“Mauled” investigation named finalist for Goldsmith Prize

March 17, 2021

Poster of an aggressive dog in the bottom left. The bottom right is captioned, "When police dogs are weapons". The title of the story is Mauled.

The investigative project “Mauled: When Police Dogs Are Weapons” led by Berkeley Journalism lecturer Abbie VanSickle with research by student Michelle Pitcher (’21) has been named a finalist for the prestigious Goldsmith Prize for Investigative Reporting.

“Mauled” is a year-long collaboration between The Marshall Project, AL.com, IndyStar and the Invisible Institute and exposed the widespread use and abuse of police dogs across the U.S. It is one of six finalists for the Goldsmith Prize, announced on March 16 by Harvard University’s Shorenstein Center on Media, Politics and Public Policy, which administers the annual award.

A woman with long blonde hair and glasses stands outdoors in a narrow pathway between wooden buildings. She is smiling and wearing a dark cardigan over a pink patterned blouse.

Abbie VanSickle is a lecturer at Berkeley Journalism and staff writer for The Marshall Project.

VanSickle covers criminal justice in California for The Marshall Project and works out of the office of Berkeley Journalism’s Investigative Reporting Program. She is a former reporter for the IRP. 

“This project speaks to the power of collaboration in investigative reporting,” VanSickle said. “Instead of competing against each other, The Marshall Project joined with newsrooms in Alabama, Indiana and Chicago to tell these stories. Our work was so much stronger because we all worked together. It made me feel so hopeful about the future of journalism, despite all of the turmoil in the industry. I’m also very grateful for being able to work from the IRP newsroom and being part of the community here.”

A young woman with wavy, shoulder-length hair smiles at the camera. She is wearing a black top and has a natural, friendly expression. Plain white background.

Michelle Pitcher (’21) began working on the “Mauled” investigation while she was a research assistant at the IRP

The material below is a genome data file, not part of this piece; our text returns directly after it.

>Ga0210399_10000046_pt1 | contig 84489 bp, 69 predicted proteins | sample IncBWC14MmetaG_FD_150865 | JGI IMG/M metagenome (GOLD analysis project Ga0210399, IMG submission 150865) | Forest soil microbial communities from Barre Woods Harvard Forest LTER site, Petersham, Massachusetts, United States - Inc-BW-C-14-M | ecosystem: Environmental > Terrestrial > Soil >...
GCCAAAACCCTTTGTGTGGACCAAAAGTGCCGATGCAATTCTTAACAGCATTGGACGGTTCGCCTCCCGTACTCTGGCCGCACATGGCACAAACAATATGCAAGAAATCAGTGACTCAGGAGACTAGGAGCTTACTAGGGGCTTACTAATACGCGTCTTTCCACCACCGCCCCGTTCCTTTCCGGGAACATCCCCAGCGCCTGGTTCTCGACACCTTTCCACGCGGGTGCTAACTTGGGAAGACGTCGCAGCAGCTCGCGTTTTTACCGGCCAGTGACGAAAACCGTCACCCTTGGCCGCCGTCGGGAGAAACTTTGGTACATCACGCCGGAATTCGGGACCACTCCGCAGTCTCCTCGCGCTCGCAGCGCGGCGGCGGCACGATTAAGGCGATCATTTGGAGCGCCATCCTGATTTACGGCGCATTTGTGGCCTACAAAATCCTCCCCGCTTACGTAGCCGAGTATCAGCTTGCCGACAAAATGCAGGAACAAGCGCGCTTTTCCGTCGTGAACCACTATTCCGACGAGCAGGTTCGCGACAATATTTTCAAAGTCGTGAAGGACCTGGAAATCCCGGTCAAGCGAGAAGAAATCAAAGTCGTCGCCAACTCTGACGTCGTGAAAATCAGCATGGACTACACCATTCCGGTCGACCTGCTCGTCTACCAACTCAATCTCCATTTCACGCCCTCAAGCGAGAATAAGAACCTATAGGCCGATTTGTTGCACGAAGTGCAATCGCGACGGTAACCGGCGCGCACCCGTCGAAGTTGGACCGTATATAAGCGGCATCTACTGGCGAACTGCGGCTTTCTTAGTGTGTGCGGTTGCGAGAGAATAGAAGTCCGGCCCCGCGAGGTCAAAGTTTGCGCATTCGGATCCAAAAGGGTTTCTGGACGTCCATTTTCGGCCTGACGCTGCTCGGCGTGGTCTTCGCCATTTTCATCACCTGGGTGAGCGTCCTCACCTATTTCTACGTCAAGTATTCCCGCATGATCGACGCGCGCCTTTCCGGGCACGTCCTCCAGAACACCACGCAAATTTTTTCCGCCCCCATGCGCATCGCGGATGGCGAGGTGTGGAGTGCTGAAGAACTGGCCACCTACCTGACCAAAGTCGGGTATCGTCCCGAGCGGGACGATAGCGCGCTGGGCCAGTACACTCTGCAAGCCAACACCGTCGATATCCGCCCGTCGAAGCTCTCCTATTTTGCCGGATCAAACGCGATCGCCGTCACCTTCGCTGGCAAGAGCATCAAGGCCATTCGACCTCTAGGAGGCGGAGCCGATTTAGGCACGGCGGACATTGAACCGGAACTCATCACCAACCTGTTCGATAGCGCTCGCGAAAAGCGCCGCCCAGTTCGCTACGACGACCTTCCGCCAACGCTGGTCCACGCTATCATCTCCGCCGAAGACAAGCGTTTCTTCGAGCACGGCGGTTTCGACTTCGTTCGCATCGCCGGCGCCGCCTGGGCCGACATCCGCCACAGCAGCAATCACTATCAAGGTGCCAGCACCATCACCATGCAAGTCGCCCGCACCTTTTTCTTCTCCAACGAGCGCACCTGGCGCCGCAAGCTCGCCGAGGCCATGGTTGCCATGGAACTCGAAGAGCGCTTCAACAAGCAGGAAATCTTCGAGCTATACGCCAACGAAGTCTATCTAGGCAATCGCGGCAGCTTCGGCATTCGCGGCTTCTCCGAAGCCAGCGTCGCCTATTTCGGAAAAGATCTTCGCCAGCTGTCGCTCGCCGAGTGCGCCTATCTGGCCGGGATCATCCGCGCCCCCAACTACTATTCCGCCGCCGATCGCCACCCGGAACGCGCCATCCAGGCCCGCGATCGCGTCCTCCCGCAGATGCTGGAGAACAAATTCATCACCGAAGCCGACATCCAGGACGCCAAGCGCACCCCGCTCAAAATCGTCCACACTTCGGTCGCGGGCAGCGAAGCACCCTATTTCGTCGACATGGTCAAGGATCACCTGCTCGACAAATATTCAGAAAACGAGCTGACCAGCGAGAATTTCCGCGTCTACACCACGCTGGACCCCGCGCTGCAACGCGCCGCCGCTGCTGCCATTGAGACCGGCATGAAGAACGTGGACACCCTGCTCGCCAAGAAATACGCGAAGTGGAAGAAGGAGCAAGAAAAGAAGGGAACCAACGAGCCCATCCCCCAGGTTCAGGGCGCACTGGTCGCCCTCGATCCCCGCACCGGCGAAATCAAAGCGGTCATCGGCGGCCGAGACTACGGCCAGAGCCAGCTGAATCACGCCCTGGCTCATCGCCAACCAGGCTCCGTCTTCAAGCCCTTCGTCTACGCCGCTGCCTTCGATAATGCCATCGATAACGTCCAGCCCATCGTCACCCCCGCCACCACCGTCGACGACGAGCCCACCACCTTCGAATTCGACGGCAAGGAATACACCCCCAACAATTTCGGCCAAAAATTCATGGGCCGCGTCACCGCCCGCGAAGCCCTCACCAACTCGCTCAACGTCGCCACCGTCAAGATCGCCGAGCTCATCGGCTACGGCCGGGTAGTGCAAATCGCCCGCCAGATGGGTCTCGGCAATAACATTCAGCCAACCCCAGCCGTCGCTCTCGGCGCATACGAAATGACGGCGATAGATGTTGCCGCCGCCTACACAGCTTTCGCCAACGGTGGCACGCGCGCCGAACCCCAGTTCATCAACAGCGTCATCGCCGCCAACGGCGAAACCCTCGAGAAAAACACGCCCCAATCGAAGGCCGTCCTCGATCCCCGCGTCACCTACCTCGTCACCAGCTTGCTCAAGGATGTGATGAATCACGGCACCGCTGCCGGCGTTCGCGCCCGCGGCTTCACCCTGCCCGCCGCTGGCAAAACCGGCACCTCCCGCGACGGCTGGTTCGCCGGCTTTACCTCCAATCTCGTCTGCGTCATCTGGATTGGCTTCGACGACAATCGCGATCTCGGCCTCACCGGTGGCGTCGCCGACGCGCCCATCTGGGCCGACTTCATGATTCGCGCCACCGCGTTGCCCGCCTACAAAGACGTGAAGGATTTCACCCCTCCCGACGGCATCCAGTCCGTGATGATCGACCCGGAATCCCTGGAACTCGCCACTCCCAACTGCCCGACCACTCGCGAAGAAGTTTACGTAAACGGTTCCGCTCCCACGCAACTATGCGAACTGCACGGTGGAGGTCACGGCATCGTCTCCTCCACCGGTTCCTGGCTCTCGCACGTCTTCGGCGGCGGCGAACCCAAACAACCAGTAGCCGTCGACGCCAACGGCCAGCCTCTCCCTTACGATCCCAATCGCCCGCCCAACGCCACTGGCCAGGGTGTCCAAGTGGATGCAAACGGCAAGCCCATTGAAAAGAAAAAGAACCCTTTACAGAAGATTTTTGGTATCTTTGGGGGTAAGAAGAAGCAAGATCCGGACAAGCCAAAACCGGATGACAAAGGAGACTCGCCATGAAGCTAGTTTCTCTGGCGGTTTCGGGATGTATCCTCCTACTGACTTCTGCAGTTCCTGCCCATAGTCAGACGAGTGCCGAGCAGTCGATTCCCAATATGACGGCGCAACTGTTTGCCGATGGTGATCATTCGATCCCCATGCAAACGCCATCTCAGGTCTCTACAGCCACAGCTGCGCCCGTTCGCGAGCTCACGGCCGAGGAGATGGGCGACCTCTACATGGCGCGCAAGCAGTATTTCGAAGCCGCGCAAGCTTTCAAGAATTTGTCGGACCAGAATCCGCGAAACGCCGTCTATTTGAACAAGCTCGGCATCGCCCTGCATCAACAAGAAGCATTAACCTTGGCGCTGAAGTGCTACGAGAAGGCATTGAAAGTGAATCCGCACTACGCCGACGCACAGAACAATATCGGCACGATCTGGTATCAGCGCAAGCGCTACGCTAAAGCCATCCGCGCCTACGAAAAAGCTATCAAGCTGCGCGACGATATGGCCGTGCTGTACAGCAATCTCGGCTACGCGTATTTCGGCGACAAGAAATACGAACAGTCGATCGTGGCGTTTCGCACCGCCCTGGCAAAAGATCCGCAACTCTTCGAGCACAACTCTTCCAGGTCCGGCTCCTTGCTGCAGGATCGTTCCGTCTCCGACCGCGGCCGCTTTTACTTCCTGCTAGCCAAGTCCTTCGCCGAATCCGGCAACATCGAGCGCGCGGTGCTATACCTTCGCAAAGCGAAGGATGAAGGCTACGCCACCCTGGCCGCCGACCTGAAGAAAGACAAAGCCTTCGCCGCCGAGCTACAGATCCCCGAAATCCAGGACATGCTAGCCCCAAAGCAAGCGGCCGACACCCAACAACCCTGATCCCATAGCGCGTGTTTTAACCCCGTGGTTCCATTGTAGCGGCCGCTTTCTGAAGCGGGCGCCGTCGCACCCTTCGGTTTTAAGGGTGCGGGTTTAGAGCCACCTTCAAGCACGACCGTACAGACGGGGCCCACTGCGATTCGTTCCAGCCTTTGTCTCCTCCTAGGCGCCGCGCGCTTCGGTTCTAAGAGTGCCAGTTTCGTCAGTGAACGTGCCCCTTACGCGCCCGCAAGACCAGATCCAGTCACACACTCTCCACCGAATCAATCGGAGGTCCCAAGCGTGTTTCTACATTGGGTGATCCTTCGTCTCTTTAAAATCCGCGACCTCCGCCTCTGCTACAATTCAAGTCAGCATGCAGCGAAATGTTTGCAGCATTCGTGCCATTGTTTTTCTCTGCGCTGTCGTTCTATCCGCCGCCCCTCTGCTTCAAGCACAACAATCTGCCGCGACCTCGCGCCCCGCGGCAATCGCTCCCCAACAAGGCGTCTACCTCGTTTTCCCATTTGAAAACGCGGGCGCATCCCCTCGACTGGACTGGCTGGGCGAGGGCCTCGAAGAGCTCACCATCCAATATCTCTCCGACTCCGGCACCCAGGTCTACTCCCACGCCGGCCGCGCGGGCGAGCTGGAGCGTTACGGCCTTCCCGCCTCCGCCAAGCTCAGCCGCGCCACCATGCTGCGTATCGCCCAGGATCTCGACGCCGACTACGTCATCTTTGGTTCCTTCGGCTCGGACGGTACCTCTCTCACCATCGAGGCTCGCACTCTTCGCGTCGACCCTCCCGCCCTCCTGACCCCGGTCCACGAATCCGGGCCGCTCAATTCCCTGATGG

Pitcher, a second-year student, spent months gathering data for the investigation while working as a research assistant at the IRP in 2019-20. She continues to work with The Marshall Project as a data researcher.

“This was my first experience with a project of this scale, and I learned that even the most herculean stories are made through the day-to-day work,” Pitcher said. “I was also fortunate enough to see firsthand the real-world effects of this investigation, which put all of that work into perspective.”

“Mauled” included the first-of-its-kind database of incidents nationwide in which police dogs were used to attack suspects, resulting in serious injuries. In response to the series, a national police think tank is drafting new guidelines on the use of K-9 units and lawmakers in several states are pursuing new restrictions on the use of police dogs. 

“We love nothing more than creating opportunities for our amazing students to gain invaluable direct experience on groundbreaking investigations like ‘Mauled,’ ” said Prof. David Barstow, chair of the IRP and Logan Distinguished Chair in Investigative Journalism. “We were thrilled to support Michelle’s involvement in this important project, and we are blessed to have Abbie and her brilliant investigative reporting skills at our IRP home on Hearst Avenue. We look forward to more collaborations with our friends at The Marshall Project.”

The winner of the Goldsmith Prize will be announced on April 13.

By Janice Hui

Dean's Newsletter

Black and white portrait of Berkeley Journalism Dean Geeta Anand with short hair and hoop earrings, wearing a dark top. The background is blurred foliage.

Quarterly Newsletter From Dean Geeta Anand

Spring 2024 Dear Berkeley Journalism community: With great optimism about the future of our school, I share with you news of the largest gift in the history of Berkeley Journalism:…